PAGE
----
Several groups say they will hold protests to condemn a Ku Klux Klan group that plans to hold a rally and cross burning May 6 in Asheboro.
The rally, announced in March by the Pelham-based Loyal White Knights of the Ku Klux Klan, is open to group members only, organizers say.
Two events have been announced by Asheboro groups hoping to counter the Knights, who are called “the most infamous — and oldest — of American hate groups” by the Southern Poverty Law Center.
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“As a community it is time to come together and stand against the hate and divide that is polluting our city and our country,” the Unity Walk’s Facebook page says.
Chris Barker, a Pelham resident and the Loyal White Knights’ imperial wizard, defended his group’s event, saying it will be held on private land for members only and will be for induction of new members.
“It’s on private property on a farm out there,” he said in an interview. “We don’t give out the locations.”
Barker declined to say how many members the group has, but he said there were never plans to march through Asheboro or conduct a public cross burning.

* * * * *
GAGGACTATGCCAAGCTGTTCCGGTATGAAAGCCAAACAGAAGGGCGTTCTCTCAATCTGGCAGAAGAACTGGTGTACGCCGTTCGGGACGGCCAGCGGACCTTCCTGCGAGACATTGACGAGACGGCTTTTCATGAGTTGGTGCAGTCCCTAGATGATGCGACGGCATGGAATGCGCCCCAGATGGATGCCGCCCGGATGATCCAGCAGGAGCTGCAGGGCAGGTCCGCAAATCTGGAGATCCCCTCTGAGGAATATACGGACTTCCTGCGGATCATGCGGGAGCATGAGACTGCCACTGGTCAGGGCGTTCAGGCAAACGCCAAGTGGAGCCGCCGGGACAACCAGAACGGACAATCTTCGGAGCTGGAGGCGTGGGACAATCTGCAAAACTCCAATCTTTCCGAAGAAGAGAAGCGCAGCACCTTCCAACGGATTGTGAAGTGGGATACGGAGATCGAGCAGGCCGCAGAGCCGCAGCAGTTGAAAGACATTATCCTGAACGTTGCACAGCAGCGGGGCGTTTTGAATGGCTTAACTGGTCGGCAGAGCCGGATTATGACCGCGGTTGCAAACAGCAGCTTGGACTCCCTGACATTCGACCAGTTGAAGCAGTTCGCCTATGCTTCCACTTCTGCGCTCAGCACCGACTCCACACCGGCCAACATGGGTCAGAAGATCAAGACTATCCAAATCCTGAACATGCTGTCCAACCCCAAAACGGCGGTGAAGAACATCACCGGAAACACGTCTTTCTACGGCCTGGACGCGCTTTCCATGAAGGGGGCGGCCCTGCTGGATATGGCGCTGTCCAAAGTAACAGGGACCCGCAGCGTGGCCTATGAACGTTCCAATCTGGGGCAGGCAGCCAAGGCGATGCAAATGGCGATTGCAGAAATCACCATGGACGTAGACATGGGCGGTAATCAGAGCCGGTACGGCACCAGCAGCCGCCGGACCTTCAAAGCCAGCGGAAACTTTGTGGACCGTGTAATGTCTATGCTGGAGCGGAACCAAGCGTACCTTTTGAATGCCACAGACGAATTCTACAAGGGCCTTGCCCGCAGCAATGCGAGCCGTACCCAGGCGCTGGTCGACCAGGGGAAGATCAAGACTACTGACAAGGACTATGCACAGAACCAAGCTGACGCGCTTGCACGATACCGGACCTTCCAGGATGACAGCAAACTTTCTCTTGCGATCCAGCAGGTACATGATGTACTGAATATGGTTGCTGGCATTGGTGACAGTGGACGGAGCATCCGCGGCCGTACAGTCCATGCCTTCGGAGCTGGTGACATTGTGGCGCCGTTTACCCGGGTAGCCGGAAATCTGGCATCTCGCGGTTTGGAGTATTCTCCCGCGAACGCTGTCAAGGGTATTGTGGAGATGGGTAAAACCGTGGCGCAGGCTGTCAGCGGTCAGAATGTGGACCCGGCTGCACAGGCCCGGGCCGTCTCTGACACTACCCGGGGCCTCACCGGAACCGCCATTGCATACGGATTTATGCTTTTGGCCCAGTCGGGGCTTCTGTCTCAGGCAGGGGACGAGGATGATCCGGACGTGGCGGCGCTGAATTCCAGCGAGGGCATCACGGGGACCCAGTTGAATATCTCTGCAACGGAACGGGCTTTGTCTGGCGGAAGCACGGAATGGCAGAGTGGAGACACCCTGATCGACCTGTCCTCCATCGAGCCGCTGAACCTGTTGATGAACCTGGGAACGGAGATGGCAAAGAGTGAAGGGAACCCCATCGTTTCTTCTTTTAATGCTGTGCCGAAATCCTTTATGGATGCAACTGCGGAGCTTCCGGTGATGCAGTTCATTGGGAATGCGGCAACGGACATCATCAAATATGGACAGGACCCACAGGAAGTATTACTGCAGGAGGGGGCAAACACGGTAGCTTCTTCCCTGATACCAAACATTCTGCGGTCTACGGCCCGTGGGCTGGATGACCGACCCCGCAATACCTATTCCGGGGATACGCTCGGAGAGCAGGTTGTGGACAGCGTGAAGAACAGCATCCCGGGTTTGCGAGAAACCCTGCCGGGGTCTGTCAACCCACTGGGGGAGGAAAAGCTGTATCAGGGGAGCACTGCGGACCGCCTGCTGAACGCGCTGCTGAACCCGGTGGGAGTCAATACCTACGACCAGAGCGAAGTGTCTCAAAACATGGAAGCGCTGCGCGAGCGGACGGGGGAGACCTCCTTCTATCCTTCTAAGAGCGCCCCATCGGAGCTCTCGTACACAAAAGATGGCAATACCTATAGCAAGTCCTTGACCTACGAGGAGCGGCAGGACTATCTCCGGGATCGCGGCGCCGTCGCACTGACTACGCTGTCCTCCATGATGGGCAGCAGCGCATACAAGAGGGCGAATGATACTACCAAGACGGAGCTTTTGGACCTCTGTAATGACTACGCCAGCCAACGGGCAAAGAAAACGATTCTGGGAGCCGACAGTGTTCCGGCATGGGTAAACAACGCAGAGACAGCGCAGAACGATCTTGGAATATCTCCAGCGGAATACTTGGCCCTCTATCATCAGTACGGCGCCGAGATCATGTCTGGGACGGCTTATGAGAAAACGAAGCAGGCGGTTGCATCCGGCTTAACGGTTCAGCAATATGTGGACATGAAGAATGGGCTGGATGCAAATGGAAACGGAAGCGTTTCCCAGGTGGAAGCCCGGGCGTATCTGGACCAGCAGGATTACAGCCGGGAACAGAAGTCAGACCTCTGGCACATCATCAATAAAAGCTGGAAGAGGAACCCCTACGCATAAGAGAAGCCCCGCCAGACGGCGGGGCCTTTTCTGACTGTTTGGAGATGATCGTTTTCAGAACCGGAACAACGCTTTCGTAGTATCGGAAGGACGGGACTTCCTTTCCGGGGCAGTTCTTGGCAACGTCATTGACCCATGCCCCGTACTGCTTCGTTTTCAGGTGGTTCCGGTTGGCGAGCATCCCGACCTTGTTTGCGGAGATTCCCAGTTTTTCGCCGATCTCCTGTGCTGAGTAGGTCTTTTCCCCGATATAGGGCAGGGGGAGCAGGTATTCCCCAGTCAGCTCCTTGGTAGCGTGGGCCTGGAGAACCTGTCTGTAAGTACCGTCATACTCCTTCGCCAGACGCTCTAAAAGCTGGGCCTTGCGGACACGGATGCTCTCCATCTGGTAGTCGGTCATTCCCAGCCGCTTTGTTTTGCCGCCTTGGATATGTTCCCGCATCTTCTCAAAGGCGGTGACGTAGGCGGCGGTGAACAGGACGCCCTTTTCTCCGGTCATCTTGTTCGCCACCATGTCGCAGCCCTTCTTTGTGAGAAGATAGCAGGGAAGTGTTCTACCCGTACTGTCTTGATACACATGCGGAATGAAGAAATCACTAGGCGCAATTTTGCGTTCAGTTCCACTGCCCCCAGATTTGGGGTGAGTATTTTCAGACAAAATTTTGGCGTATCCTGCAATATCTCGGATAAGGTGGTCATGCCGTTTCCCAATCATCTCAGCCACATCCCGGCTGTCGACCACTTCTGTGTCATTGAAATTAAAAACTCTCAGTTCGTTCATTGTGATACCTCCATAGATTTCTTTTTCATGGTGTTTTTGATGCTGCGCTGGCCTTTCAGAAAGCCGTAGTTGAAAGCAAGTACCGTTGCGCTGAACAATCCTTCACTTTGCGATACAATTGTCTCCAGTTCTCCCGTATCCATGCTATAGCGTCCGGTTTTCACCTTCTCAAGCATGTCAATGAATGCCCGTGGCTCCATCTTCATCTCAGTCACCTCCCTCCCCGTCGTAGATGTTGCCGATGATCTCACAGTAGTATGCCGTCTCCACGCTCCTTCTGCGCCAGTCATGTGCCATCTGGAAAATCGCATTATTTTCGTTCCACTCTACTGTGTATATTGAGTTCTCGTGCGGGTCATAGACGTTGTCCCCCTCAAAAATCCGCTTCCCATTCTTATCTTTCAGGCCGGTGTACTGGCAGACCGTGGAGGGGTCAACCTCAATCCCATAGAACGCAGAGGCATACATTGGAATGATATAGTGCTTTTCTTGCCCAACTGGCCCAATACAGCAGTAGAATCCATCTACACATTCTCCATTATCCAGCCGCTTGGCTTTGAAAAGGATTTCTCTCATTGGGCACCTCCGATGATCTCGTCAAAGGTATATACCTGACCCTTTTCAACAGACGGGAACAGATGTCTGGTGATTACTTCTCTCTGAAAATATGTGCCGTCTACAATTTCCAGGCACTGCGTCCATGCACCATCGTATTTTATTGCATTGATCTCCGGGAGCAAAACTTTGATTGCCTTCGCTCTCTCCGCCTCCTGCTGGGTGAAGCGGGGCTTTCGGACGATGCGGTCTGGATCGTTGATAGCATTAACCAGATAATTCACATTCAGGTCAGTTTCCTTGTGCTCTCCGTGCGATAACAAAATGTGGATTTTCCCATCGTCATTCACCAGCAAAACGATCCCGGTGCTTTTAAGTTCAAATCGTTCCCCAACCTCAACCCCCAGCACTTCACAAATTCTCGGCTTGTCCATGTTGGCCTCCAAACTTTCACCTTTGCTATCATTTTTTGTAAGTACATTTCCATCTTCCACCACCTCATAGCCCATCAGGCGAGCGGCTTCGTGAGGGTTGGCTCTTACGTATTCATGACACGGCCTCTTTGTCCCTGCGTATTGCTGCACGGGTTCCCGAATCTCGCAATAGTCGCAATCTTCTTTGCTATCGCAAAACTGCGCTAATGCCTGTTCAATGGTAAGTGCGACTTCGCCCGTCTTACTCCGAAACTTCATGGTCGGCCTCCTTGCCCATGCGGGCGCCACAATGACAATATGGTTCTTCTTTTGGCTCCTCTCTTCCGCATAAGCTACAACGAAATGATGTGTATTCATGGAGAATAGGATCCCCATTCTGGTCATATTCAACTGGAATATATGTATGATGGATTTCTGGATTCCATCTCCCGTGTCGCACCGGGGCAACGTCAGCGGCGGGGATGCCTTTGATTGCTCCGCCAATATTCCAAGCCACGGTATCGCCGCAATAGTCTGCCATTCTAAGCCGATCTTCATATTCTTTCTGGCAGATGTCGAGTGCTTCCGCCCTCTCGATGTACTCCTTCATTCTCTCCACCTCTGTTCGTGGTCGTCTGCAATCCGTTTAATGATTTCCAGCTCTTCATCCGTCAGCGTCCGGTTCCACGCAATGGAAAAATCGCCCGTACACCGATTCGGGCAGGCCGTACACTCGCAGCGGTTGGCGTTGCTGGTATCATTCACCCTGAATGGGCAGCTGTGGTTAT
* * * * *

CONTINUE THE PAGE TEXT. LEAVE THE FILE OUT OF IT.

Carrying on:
The Pelham group, which he said doesn’t hate anyone, holds several events each year, and not all are open to the public. Pelham is an unincorporated community about 45 minutes north of Burlington, near the Virginia line.
Barker, who operates a lawn care business, was arrested in North Carolina in December along with an Orange County, Calif., man, William Hagen, who leads KKK groups on the West Coast, Barker said.
Hagen and Barker were accused of stabbing a third Klan member, according to a New York Times story. Barker, who said he wasn’t directly involved in the fight, was released on a $75,000 bond. The case is pending.
The Pelham group has held other events, including a parade through Roxboro in December to celebrate Donald Trump’s presidential election victory. It drew more than 100 participants. Trump was embraced by the KKK’s official newspaper, The Crusader, and former KKK Grand Wizard David Duke in last year’s presidential campaign.
U.S. Rep. Mark Walker and the city of Asheboro also have denounced the KKK event. The city posted a statement on its Facebook page saying it denounced “in the strongest terms possible the message of hate and division advocated by the Ku Klux Klan and its affiliates.”
Barker said that after the Asheboro rally, members of the group will head to Buffalo, N.Y., for another gathering. Similar to last year’s event, Barker said, the group will hold a public rally in North Carolina this winter.